"Scattered Harvest" is about men and women at their best and worst. It's a story about faith and hope, with a labyrinth of trials and tribulations sometimes devoid of any and all human kindness. A superb work of storytelling, "Scattered Harvest" touches the heart, the mind, and the soul from cover to cover.
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Penn County, Indiana, like all rural areas in the early 1900's, is in the processof changing forever. The horse and buggy days are fading away, as are the mores of the Victorian era. With WWI on the winds of the American landscape, the children of the one room schoolhouse begin to drift apart. Four generations of the Krouse family, like many families, have seen their share of hard times as pioneers of the Midwest, working vast amounts of land. However, Will Krouse, a dairy farmer, has everything he's ever dreamed of - until now. Confronted with a seriously ill wife, and four children too young to be of help with the family farm, he's on the verge of mental breakdown. Doctor Earl Slayer Jr. is the son of the late Doctor Earl Sr., a kindly man who accepted pigs, chickens, and eggs as payment for his house calls. Doc Jr. is looking for wealth at any cost, and sees Will as a pawn to accomplish his goals, with Will's wife, Rebecca, as his prize. Will and Doc are destined for a place called Long Pointe - an asylum for the insane, a Victorian building hiding secrets inside the bowels of its inner sanctum. Doc has a scheme, and Will, unfortunately, gets entangled in its web. Two of Will's childhood friends, twins who "flat-back" in the rooms upstairs at Honey Boy's Tavern, are his only outside confidants. Sheriff Wendell Gates, a lifelong friend of both Will and Doc, is torn between good and evil as Penn County's lawman.
A Chilling Story!
"Life in the Midwest of the United States was hard for farmers at the beginning of the 20th century. Farmers were still using methods similar to the methods of 200 years earlier. As always, farmers were at the mercy of the weather. However, sometimes farmers could be at the mercy of their fellow man.
Will Krouse was living the hard life of a farmer in Penn County, Indiana. Though uneducated, Will knew about farming and was successful. Will had married his childhood sweetheart, Rebecca, and was raising a house full of children. The future looked bright for Will and his family.
Doctor Earl Slayer, Jr., should have been happy. He was well educated and prosperous. Doc Slayer was also a powerful man in Penn County, but he had yet to obtain the one thing he longed for more than anything, Rebecca Krouse. Doc Slayer always thought that he and Rebecca were destined to be together. Doc Slayer's longing has festered for many years; he sees a chance to manipulate events when acquaintance Wendell Gates, I say acquaintance because men like Doc Slayer rarely have friends, runs for sheriff. Doc Slayer only wants one thing from Wendell when he wins: Doc Slayer wants a position at the Long Pointe asylum for the insane.
Wendell becomes sheriff and Doc Slayer lays the ground work to place Will Krouse into Long Pointe and under his control. However, Doc Slayer little realizes the effect that Will Krouse will have on the lives of many people in Penn County and at the Long Pointe asylum. Before Will has an opportunity to change anyone's life, he has to save himself from the hell into which he has descended at Long Pointe, a hell from which few have ever returned.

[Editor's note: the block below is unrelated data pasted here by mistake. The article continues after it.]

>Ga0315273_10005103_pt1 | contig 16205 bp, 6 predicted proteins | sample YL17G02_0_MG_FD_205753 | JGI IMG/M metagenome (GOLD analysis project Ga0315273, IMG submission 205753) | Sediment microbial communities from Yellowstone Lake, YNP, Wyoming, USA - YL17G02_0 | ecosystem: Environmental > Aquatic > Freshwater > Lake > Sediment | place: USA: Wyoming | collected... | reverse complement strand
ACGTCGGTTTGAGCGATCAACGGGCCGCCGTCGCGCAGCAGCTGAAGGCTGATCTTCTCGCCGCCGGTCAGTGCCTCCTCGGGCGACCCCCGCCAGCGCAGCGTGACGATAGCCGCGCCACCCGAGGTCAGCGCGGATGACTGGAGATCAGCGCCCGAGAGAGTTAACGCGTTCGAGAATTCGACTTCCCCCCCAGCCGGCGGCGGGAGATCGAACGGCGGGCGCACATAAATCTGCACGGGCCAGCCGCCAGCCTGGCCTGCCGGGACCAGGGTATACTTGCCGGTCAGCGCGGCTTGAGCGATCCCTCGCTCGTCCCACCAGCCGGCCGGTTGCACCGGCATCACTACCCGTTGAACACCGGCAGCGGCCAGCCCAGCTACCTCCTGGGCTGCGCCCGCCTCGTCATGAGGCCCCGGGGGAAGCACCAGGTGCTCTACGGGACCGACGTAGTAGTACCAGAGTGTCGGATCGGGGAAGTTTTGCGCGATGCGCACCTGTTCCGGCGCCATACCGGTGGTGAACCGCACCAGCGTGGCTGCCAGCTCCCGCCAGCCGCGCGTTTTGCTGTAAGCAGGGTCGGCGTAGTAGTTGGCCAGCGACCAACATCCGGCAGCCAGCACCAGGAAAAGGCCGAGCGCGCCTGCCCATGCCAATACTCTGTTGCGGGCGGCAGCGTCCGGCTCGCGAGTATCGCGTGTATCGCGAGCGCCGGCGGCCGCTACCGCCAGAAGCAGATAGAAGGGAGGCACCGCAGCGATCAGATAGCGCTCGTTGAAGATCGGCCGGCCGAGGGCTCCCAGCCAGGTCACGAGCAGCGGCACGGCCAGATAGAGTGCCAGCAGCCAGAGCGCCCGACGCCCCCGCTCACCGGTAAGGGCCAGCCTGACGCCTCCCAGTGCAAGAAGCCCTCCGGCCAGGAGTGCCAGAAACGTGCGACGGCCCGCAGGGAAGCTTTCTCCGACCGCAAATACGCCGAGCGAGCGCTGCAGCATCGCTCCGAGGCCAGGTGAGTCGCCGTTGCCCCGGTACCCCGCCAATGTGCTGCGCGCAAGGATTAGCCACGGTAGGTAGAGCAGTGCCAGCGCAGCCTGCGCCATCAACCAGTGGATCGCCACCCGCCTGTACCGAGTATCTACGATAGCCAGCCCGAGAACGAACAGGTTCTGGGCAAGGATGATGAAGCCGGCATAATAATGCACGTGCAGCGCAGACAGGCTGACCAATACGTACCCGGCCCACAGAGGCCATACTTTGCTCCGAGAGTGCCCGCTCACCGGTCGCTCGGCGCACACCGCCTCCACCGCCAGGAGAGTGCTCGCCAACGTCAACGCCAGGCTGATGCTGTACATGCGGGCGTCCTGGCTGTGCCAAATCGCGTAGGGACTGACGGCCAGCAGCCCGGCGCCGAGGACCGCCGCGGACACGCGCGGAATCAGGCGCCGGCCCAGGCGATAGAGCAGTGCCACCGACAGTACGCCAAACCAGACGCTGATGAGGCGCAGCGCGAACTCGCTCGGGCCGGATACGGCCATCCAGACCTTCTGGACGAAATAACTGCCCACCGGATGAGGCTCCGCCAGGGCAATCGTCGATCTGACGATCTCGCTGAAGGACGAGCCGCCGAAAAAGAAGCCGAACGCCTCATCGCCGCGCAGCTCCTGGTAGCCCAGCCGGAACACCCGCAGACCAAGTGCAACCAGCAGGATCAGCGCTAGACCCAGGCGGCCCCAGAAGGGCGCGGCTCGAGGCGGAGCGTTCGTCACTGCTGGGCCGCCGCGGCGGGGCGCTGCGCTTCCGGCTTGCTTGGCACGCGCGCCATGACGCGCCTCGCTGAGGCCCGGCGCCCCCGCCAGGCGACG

"Scattered Harvest" is a novel that has several levels. On the surface it is about how we are unable to predict the course of our lives. At a deeper level the book is about how the forces of evil can scatter all the good deeds of a man and the kind of perseverance and will it takes to overcome those forces. But this novel is also about hope and faith. If you wish to find a standard of good against which to measure yourself, try Will Krouse.
Thomas Ray Crowel has written a chilling novel that is scarier because it was inspired by a true story. Crowel pulls no punches as he takes us into the sordid world of a Doctor who is most likely insane and an attendant at the asylum who is most certainly insane. These two individuals provide the contrast with the morals and predictable and normal life of Will Krouse. The language and descriptions in this novel are quite adult and graphic, so be sure you are prepared for events that may seem unbelievable, but aspects of which have been documented in detail by historians. Crowel does an all too good job of describing the conditions of insane asylums at the beginning of the 20th century. He also does an all too good job of showing how one man could manipulate many in a small environment.
Though I found this book to be disturbing, I also found it difficult to put down. This fictional story with its roots in fact reminds us once again that the kinds of things we do to each other can be awful and disgusting.
I recommend this book for fans of historical fiction, particularly the seedier aspects of history. Crowel's description of farming in the U.S. Midwest is excellent and well-researched. If you are looking for historical fiction about the descendants of Europeans who settled in the Midwest, this book will be a unique find. I also recommend you get this one before it becomes a film."
This review is based on a copy of the book provided to me by the author.
Enjoy! -Lonnie E. Holder
The writing wasnicely descriptive and had a strong sense of atmosphere..." - Kensington Publishing
"I was so impressed by the ambitious research and planning that the author clearly undertook in order to bring this story to life..." -Hyperion
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